Finding love between the covers


As book-lovers get to grips with a new lonely-hearts website, Fionola Meredithasks whether 'read-dating' could prove more successful than speed-dating when it comes to finding the perfect partner

COULD A SHARED passion for Joyce, Dostoevsky or the Brontës be the foundation for a lifetime of love? Might a mutual swoon over Oscar Wilde's epigrams translate into a lingering clinch? Surely a joint enthusiasm for Dan Brown must be worth a quick snog?

That's what the people at Penguin are banking on. In conjunction with internet dating colossus, the publishing company has just launched a new dating website aimed at book-lovers.

"Discovering that you love the same book or author can instantly make you feel like you've known even a complete stranger for ever - and sometimes make you want to get to know them a whole lot better," purrs the blurb. Readers are invited to "live their own love story", evoking dreamy thoughts of a real-life Mr Darcy - or wanton Lady Chatterley - in the minds of lonely bookworms everywhere. Several Penguin authors, including Niamh Greene and Sinead Moriarty, are already lined up to write articles for the site, which will be promoted in the final pages of more than two million paperback novels.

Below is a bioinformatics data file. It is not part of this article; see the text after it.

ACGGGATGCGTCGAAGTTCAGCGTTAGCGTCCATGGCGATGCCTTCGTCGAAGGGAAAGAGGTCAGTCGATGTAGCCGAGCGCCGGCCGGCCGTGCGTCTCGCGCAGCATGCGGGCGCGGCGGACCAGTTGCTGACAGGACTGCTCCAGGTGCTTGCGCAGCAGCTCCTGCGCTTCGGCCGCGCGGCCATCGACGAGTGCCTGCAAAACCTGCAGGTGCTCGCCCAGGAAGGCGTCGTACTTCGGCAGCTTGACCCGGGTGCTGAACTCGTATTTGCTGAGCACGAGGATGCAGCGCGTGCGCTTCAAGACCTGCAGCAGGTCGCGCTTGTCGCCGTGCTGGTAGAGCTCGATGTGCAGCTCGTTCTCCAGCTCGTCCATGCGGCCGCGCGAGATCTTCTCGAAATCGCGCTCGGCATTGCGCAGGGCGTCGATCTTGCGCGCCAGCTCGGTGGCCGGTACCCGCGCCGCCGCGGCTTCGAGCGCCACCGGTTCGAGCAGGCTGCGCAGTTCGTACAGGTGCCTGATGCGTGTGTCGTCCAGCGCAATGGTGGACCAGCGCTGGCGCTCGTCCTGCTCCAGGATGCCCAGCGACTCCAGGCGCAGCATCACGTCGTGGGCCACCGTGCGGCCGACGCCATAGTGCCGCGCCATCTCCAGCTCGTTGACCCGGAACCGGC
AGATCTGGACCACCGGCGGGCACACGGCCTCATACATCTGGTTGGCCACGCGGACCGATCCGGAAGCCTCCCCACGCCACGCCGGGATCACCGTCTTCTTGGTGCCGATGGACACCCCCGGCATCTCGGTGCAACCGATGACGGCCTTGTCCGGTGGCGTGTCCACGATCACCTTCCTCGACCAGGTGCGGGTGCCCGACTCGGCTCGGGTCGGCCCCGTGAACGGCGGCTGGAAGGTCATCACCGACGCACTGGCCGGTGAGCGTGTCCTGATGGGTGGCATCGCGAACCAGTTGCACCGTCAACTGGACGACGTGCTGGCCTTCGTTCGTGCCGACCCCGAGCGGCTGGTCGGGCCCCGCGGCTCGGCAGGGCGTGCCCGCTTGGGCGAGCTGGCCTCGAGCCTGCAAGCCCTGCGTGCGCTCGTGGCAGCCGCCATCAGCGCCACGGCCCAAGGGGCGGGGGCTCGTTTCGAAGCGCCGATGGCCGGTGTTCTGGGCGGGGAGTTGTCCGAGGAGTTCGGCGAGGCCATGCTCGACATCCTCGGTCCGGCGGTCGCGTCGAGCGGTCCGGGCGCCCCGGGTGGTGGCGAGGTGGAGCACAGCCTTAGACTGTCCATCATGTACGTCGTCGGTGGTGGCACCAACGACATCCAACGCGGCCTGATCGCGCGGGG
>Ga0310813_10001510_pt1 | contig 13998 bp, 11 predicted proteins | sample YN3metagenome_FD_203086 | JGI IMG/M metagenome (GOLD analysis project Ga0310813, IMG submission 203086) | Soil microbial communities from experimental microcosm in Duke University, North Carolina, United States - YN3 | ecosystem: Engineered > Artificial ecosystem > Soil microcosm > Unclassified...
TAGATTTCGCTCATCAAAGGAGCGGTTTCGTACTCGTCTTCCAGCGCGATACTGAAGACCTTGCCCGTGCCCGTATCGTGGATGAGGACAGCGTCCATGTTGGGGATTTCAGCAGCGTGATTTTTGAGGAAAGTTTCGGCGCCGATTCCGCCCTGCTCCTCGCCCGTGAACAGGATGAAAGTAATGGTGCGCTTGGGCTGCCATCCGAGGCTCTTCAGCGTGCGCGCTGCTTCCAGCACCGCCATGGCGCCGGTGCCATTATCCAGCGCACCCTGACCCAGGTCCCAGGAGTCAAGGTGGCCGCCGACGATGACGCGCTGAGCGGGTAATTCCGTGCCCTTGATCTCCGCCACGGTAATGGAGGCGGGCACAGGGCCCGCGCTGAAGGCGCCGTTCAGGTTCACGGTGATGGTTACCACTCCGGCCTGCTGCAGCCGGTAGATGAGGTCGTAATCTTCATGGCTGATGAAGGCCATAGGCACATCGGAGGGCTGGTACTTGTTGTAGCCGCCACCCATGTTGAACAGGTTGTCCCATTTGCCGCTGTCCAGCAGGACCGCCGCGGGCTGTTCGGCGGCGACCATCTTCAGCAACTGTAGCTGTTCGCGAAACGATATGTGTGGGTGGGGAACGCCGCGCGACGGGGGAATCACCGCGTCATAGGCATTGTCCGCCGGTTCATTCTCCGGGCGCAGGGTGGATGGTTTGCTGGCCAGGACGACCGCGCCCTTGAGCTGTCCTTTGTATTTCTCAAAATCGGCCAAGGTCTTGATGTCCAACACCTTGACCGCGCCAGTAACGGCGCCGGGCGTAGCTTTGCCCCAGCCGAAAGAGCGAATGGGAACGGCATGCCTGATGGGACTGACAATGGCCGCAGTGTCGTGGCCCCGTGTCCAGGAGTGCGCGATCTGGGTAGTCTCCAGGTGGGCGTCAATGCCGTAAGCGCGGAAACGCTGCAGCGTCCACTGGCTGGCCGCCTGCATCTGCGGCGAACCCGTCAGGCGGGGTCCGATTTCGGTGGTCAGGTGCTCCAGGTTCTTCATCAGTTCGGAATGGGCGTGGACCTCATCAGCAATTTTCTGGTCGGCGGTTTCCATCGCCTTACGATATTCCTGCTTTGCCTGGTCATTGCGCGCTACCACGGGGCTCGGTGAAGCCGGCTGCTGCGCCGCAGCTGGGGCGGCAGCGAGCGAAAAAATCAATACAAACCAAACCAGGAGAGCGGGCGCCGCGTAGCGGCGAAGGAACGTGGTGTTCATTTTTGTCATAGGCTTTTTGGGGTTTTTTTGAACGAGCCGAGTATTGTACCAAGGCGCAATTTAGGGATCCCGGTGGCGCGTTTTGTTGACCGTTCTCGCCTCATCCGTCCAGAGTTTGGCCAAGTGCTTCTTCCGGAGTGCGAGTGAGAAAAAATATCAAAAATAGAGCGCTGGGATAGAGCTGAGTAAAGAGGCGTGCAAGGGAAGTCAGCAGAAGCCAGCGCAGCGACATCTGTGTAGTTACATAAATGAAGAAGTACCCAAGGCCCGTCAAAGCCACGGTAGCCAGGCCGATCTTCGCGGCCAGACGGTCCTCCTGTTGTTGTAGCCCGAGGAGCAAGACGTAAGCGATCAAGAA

So how does it work?

Once people have signed up to Penguin's dating website (PenguinDating, at, they are asked to list in their profile the most recent book they read, and they can also search for suitors with similar literary tastes. Readers can sign up to the Penguin dating service for free, but they have to subscribe in order to contact other members on the site. One month's membership costs £22.80 (€27.90).

"The books we cherish and read over and over . . . say something defining about us and the type of people we are," says Anna Rafferty, Penguin's online marketing manager. It follows, she believes, that if two people have "a complete thunderbolt about the same book", they may well share a deeper emotional connection.

Three good-looking bookish hopefuls are currently featured on the site, to give prospective members a nudge in the right direction: blonde Rachel (24), who's a Nabokov fan; cheery-looking Steve (30), who likes Jack Kerouac; and exotic Shai (37), who name-checks Nigerian author Chimamanda Ngozi Adichie.

Impeccable literary credentials all round there. But surely some members might be tempted to name-drop high-ranking authors: the literary version of claiming that you're 6ft 4in and athletic when you're actually 5ft 6in and asthmatic. You might have Jeremy Clarkson's Don't Stop Me Nowsitting on your bedside table, but wouldn't it sound better to claim that it's Salman Rushdie's latest? Anna Rafferty insists that such deceptions won't be a problem. "We are talking about people who know their books," she says. "Anyone who makes fake claims will soon be found out and have their bluff called."